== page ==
Alfonso is big for his age, and his bangs are long enough to almost cover his wide, dark eyes. He sits on the edge of the couch in his family's living room. The large curtains are drawn, and plastic flowers and fake-gold-trimmed furniture dominate the décor. Though there's a sweetness to him, Alfonso's sadness is palpable. "He was like our other brother," says the stocky boy who wants to be a chef, glancing toward his older brother, 16-year-old Raúl, who's perched on a stool across the room. Alfonso continues, "He would take us downtown to hang out and was very protective. You know, like, always worried that something would happen to us." His voice is barely audible above the hum of the air conditioner, and he's aware of the irony of what he's saying. His eyes linger on the floorboards: "When I listen to the music that he liked, I get sad. Sometimes it makes me want to cry."
When Alfonso is out of earshot, his mom, Laura, says, "He's become very nervous. When his older brother or I am late coming home, we find him in a corner, shaking." She attends a grief support group for parents and is thinking of taking him to one for children. Alfonso says he's willing, but he's also clear: "I want to leave Juárez."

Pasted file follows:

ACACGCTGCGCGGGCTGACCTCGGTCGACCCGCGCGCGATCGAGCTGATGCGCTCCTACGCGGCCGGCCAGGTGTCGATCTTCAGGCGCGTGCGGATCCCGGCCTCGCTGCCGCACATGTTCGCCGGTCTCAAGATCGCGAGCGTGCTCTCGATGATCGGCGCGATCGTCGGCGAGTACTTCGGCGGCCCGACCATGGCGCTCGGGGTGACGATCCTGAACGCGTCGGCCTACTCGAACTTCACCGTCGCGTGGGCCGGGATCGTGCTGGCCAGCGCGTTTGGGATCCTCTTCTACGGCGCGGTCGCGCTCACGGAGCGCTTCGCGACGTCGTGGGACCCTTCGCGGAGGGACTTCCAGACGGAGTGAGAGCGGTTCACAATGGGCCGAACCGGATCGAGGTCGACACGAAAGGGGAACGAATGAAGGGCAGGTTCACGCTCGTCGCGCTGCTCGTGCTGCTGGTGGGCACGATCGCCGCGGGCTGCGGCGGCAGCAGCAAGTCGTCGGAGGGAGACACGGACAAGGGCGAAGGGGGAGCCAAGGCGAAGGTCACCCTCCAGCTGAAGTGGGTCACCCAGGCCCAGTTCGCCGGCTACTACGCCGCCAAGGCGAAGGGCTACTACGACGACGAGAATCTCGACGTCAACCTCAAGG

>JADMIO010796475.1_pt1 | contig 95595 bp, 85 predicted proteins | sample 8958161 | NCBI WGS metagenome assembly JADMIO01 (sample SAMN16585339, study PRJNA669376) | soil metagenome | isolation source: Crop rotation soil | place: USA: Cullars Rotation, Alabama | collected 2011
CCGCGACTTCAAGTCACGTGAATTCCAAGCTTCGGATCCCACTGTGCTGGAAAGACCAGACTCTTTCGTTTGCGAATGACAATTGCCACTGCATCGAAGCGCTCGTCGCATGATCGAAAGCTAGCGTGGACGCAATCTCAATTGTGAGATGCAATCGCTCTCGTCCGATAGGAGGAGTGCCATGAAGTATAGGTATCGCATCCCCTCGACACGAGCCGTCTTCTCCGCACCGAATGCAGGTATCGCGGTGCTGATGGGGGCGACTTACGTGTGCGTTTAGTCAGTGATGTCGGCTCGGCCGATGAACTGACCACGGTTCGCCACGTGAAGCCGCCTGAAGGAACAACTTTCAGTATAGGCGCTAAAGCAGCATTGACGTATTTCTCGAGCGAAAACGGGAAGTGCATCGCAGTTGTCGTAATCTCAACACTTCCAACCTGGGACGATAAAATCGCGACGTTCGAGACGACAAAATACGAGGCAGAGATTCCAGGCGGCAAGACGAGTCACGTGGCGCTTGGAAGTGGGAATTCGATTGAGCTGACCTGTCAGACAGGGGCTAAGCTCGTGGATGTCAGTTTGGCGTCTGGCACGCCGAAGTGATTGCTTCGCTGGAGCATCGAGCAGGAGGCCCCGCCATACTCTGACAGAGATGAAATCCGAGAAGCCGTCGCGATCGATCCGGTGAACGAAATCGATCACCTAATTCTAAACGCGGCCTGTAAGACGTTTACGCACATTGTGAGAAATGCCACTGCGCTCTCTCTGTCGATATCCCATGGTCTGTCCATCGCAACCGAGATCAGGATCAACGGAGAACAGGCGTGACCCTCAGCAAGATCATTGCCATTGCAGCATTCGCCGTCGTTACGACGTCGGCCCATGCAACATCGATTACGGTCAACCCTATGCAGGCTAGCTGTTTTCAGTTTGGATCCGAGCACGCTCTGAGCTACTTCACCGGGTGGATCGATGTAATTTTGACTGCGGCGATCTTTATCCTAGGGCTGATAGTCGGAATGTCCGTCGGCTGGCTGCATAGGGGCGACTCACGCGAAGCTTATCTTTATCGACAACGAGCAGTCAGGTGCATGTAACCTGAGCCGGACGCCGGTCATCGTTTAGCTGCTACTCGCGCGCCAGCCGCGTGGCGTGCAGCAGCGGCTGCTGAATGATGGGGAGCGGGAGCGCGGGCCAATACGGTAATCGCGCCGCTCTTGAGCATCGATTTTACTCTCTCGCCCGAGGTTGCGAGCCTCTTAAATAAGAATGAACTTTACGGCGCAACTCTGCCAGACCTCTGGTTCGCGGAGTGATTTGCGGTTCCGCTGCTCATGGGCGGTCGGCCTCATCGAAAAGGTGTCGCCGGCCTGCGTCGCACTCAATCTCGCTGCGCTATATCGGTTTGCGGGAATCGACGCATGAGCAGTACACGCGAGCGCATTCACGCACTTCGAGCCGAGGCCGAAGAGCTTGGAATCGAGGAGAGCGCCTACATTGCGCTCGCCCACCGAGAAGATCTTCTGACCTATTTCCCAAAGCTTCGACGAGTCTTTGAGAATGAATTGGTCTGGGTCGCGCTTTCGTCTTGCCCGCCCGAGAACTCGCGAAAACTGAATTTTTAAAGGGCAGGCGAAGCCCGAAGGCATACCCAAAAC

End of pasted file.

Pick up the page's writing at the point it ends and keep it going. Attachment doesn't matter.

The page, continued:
He's not alone. A recent survey shows more than 60 percent of high-school-age youths say they plan to leave Juárez as soon as they can. Since 2007, nearly 250,000 residents have fled the city. Hard numbers are difficult to come by, but it's estimated that 100,000 have moved a few miles north to neighboring El Paso. Most remain there but maintain ties to the city that was once their home. Others inevitably head north or west, deeper into Texas and the Southwest.
Those who can afford to take the short trip across the bridge have the money to keep the family afloat. These wealthier juarenses also have more reason to flee, because they are increasingly victims of Juárez's other two main crimes: kidnapping and extortion. Small and large business owners alike must pay for "protection" to be left alone. Dotting the city are the charred ruins of businesses that didn't pay; the common punishment is to burn the store down, often with the owner inside.
"Here, people trade in fancy cars for crappier ones," Almada says, because an expensive new car is a kidnapper's magnet. Walls around houses go up daily, and security guards multiply on sidewalks, but nothing seems to discourage the abduction-for-ransom schemes. "See this four-block radius?" Almada asks while driving through a particularly nice part of town. "Eighteen kidnappings in one week earlier this year."